PORTLAND – Robert Moody’s courtship of Portland continued Thursday as the maestro of the Portland Symphony Orchestra announced the orchestra’s 2011-12 concert schedule.

It will be a season of great classics, including a performance of Beethoven’s Symphony No. 4 and Schubert’s Symphony No. 9, otherwise known as “The Great.” It also will include a lot of music by living or recently deceased contemporary composers, and a few moments of pop-laden levity, such as a tribute to the rock band Queen, Moody said.

Next to running rehearsals and leading the orchestra in performance, Moody views his role as concert programmer as the most important aspect of his job. His decisions about the music the orchestra will play directly reflect the personality of the orchestra itself, as do his own ideas about music and the concert experience.

He also factors in feedback that he gets from the audience, and Moody said Portland music fans are particularly outspoken — in a good way.

The upcoming season will be Moody’s fourth with the orchestra.

“People have strong opinions, and they let me know what inspired them and they let me know what they don’t like,” he said. “I feel that (the) 2011-12 season is more reflective of the dialogue that has so enjoyably been happening between me, the orchestra and the audience.”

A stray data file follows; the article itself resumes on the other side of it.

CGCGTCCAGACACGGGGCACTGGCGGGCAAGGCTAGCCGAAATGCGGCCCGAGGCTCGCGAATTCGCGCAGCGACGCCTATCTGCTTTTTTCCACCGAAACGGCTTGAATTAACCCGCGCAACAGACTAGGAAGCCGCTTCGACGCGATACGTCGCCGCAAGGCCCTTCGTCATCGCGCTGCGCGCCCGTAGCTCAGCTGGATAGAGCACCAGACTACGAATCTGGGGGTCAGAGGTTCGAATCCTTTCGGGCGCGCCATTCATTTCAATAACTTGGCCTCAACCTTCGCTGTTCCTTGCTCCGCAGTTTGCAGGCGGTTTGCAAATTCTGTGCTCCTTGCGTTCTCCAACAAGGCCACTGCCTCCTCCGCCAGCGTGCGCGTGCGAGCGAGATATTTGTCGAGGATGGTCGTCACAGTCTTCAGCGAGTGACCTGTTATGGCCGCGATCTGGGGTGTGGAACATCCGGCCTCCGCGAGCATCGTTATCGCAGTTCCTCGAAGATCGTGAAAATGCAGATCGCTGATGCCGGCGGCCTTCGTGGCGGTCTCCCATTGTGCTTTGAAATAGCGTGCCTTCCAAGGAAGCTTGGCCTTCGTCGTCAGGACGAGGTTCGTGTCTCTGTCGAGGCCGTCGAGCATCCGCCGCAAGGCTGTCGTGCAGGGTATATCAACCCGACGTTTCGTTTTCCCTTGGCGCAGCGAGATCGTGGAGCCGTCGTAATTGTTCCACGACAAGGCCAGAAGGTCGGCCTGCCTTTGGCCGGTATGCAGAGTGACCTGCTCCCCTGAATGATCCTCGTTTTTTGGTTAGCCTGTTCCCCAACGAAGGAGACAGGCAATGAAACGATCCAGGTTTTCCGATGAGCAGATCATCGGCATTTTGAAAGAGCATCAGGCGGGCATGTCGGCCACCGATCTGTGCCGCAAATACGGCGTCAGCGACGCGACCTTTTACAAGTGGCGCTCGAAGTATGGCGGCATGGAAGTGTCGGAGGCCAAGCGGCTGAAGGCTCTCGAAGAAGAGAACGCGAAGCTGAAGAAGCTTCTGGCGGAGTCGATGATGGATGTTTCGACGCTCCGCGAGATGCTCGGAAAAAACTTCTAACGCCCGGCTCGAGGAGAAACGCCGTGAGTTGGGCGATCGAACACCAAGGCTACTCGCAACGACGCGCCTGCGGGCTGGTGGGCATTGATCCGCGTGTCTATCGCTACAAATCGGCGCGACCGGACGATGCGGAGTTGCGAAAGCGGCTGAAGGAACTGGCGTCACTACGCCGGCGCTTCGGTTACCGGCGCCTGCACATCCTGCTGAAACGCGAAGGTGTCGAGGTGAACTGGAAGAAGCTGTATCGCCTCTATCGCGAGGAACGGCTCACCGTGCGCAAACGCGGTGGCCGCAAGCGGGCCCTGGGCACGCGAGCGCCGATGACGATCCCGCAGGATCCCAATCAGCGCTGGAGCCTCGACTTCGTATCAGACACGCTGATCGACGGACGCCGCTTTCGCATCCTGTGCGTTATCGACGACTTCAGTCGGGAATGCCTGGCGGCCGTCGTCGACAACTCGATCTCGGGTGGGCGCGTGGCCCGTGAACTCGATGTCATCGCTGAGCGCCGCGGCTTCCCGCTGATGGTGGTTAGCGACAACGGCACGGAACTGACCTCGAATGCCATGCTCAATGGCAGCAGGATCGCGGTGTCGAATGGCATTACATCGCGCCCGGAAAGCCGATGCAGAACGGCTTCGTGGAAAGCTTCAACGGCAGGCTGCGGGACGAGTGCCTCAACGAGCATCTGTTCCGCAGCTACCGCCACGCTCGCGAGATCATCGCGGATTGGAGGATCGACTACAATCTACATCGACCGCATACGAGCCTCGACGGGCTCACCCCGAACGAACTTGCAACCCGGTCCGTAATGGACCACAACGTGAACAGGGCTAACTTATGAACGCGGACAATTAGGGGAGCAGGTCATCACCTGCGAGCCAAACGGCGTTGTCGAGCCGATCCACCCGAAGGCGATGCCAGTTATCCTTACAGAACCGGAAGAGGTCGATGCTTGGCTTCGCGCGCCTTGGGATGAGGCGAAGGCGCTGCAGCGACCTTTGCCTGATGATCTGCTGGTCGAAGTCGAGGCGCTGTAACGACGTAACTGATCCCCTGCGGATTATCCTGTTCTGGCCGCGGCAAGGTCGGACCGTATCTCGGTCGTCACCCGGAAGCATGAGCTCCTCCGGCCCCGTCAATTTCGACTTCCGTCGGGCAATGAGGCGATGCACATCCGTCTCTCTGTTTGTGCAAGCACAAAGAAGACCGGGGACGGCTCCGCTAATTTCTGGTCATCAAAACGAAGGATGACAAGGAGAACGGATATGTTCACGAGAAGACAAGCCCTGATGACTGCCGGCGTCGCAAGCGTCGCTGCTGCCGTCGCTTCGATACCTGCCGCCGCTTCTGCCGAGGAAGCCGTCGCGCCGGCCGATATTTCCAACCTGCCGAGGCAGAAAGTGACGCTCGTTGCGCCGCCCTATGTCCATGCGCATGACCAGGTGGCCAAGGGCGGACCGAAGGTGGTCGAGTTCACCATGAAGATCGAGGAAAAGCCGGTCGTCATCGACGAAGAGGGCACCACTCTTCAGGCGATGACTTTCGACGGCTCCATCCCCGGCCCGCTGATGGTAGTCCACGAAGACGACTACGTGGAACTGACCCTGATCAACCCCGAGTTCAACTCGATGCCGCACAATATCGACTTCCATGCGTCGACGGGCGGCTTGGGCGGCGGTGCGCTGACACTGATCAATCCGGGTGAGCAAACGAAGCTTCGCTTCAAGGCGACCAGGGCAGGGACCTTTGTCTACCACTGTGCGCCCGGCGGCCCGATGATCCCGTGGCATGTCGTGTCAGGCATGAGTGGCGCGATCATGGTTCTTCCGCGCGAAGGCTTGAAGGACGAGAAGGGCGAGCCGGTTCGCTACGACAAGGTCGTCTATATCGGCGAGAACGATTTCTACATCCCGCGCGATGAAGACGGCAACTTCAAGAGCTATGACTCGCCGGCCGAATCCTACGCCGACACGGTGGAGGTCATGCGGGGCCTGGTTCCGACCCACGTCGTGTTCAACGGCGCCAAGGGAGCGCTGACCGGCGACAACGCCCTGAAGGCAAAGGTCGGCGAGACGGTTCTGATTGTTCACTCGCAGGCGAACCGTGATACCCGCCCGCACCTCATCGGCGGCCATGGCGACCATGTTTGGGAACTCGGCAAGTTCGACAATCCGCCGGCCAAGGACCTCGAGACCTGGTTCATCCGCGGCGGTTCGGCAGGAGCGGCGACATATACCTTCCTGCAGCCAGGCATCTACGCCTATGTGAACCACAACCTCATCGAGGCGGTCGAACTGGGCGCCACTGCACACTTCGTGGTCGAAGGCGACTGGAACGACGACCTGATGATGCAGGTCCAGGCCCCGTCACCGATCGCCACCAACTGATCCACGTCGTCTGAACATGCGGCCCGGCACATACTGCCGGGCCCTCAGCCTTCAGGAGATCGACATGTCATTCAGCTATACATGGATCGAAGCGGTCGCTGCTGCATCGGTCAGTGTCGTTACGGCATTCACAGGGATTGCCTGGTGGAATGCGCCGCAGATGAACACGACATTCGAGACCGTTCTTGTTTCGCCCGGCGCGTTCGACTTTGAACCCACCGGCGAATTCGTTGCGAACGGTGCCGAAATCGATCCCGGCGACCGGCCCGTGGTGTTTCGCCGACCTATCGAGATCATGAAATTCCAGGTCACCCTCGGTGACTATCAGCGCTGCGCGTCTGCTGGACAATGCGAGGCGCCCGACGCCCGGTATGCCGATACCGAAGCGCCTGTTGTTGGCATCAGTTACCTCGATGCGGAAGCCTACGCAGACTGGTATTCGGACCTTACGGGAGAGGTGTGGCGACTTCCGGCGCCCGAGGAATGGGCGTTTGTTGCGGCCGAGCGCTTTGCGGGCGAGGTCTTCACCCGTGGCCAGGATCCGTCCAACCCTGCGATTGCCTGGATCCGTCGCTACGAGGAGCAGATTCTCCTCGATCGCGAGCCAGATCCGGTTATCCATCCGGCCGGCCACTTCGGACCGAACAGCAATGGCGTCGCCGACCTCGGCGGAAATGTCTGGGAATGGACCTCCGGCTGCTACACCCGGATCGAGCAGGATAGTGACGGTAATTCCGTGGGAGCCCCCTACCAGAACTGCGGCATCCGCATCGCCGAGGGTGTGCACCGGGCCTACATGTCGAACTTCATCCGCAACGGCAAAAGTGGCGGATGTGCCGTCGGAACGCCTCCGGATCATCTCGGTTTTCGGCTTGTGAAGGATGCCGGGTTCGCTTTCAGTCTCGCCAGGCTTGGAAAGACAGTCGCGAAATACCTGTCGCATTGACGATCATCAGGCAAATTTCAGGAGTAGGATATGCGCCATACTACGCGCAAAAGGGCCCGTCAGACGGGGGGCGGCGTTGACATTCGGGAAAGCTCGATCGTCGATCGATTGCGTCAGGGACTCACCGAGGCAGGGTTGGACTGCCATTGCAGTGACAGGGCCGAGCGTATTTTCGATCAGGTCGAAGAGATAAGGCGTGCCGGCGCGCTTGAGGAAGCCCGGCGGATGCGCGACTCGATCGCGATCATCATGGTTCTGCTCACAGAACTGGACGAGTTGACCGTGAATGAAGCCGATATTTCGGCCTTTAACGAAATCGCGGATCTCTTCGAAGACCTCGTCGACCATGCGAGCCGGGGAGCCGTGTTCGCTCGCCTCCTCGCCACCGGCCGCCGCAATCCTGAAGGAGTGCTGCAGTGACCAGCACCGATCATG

The 2011-12 season will begin in October, featuring guest pianist Awadagin Pratt for concerts on Oct. 2 and Oct. 4. The season will conclude May 6 and May 8, 2012, with a centennial celebration of Portland’s Kotzschmar organ.

The organ in Merrill Auditorium will turn 100 in 2012, and Moody said the orchestra will mark the anniversary throughout the concert year. He called the beloved organ “one of the strongest assets we have in this town and in this region. … I want to see the 100th anniversary of the organ be as big as possible.”

The concert season will have many local connections. Pratt is the big-name guest. Alice Kornhauser, the orchestra’s marketing director, noted that Pratt entered a PSO piano competition many years ago, when he was a young man. “He didn’t win, but he definitely made an impression,” she said.

Pianist Henry Kramer, a 2005 graduate of Cape Elizabeth High School, will be featured as guest soloist on Feb. 14, in a program with a Shakespeare theme.

Laurie Kennedy, who celebrates her 30th season with the symphony, will be featured as viola soloist in October. Kennedy is the orchestra’s principal violist.

Municipal organist Ray Cornils will star in the season-ending Kotzschmar celebration.

In all, the season will feature 11 classical concerts, four Pops concerts and the traditional “Magic of Christmas” run, Dec. 9-18.

The orchestra also will schedule events that are not part of the season series. An example is the holiday concert on Portland’s Eastern Prom to celebrate July 4th. That concert hasn’t been confirmed, but Moody said the orchestra will play if asked.

One of the concerts that Moody is most looking forward to is an appearance by the U.S. Naval Academy’s Men’s Glee Club, on Oct. 8 and 9. It will be a deeply patriotic program, Moody said.

“I’ve been saying to everyone, ‘Just wait. You’re going to be jaw-dropped.’ “

Season subscriptions are available now. Individual tickets will go on sale in August.

For more details and information, visit www.portlandsymphony.org.

Staff Writer Bob Keyes can be contacted at 791-6457 or at:

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